AUSTIN (AP) — The fatal capsizing of a Texas A&M University sailboat last June was due in part to the school's inability to keep adequate records and examine and repair its fleet, according to a report prepared by the U.S. Coast Guard.
The report, obtained by the Austin American Statesman under the federal Freedom of Information Act, described internal reporting of groundings and other incidents as casual. It also said university officials were unaware that low tides at the marina at the Texas A&M campus in Galveston caused the vessel to rest on its keel.
Texas A&M spokesman Jason Cook told the American-Statesman that the university would need to review the Coast Guard's findings as well as the university's own investigation, which is ongoing, before reaching any conclusions about the incident.
The Cynthia Woods capsized when its keel and a portion of the hull surrounding it broke off during a race in the Gulf of Mexico. Safety officer Roger Stone drowned. Five other crew members spent 26 hours in the water until they were rescued.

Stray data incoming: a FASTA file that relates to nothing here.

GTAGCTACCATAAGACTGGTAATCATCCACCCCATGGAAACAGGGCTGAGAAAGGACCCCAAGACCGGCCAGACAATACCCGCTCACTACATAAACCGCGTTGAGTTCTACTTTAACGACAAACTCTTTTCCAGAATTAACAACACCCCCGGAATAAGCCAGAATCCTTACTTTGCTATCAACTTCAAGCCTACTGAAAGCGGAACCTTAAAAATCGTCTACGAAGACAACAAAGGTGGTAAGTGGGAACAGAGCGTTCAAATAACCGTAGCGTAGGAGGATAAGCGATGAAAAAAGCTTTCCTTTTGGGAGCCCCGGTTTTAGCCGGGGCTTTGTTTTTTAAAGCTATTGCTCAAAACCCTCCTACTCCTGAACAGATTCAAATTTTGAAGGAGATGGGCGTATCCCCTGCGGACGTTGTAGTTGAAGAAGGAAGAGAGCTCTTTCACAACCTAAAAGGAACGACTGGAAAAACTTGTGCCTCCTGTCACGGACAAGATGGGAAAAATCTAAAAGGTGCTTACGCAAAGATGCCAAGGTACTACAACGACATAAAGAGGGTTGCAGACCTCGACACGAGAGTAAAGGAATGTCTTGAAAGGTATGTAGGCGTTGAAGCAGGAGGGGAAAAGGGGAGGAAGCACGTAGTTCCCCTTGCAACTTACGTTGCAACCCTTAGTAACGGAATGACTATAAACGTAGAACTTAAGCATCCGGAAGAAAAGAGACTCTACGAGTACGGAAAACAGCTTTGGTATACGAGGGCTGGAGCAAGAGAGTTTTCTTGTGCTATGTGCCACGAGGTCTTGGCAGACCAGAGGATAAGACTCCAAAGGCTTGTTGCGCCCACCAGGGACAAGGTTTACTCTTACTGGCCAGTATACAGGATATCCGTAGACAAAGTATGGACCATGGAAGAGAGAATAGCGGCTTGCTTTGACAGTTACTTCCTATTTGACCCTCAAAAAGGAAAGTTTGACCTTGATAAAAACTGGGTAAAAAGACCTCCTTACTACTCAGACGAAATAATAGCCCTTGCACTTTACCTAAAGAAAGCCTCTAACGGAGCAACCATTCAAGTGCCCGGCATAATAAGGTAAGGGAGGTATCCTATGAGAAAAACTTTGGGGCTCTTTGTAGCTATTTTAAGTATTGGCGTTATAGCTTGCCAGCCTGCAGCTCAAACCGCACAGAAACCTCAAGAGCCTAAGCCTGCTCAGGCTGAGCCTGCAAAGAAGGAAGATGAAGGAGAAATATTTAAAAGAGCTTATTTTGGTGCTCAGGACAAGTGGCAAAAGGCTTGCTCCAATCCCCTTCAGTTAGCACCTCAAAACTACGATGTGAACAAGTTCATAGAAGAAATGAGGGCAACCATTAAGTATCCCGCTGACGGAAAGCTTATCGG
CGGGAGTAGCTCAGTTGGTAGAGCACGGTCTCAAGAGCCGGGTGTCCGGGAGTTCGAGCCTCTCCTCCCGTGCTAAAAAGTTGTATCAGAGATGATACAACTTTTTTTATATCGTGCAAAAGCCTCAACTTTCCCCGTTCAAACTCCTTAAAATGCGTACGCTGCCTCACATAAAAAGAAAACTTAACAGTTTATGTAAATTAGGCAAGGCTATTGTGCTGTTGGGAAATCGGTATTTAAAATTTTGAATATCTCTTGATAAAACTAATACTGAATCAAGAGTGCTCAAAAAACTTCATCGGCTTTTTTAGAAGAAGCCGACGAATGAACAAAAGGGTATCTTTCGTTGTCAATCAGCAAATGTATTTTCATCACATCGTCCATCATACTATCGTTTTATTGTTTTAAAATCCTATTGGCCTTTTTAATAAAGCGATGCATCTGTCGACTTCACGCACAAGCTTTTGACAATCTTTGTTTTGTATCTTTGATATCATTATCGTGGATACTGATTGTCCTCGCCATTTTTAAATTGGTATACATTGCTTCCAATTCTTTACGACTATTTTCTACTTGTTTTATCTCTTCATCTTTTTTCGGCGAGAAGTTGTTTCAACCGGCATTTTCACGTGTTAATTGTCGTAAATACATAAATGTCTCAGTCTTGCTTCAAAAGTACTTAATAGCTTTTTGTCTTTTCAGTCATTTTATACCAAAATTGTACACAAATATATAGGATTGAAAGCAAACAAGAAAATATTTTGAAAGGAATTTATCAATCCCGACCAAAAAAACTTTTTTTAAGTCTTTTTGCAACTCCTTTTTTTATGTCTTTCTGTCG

The 52-page report provides a more detailed look at the Texas A&M fleet than a summary of the Coast Guard's findings released in December, according to the newspaper.
"Vessel's hull failed after multiple groundings, improper storage of the vessel on its keel in the marina and inadequate repair to known damage," the report stated.
"No procedure is in place to ensure the integrity of a vessel after repairs are completed. Until asked by (Coast Guard) investigators to take soundings, the marina manager did not know the depth of the marina where the … Cynthia Woods had been moored for approximately two years."
Only 15 of the 65 boats at the Texas A&M-Galveston campus survived Hurricane Ike, and those vessels are still grounded, Cook said.
Copyright 2009 The Associated Press.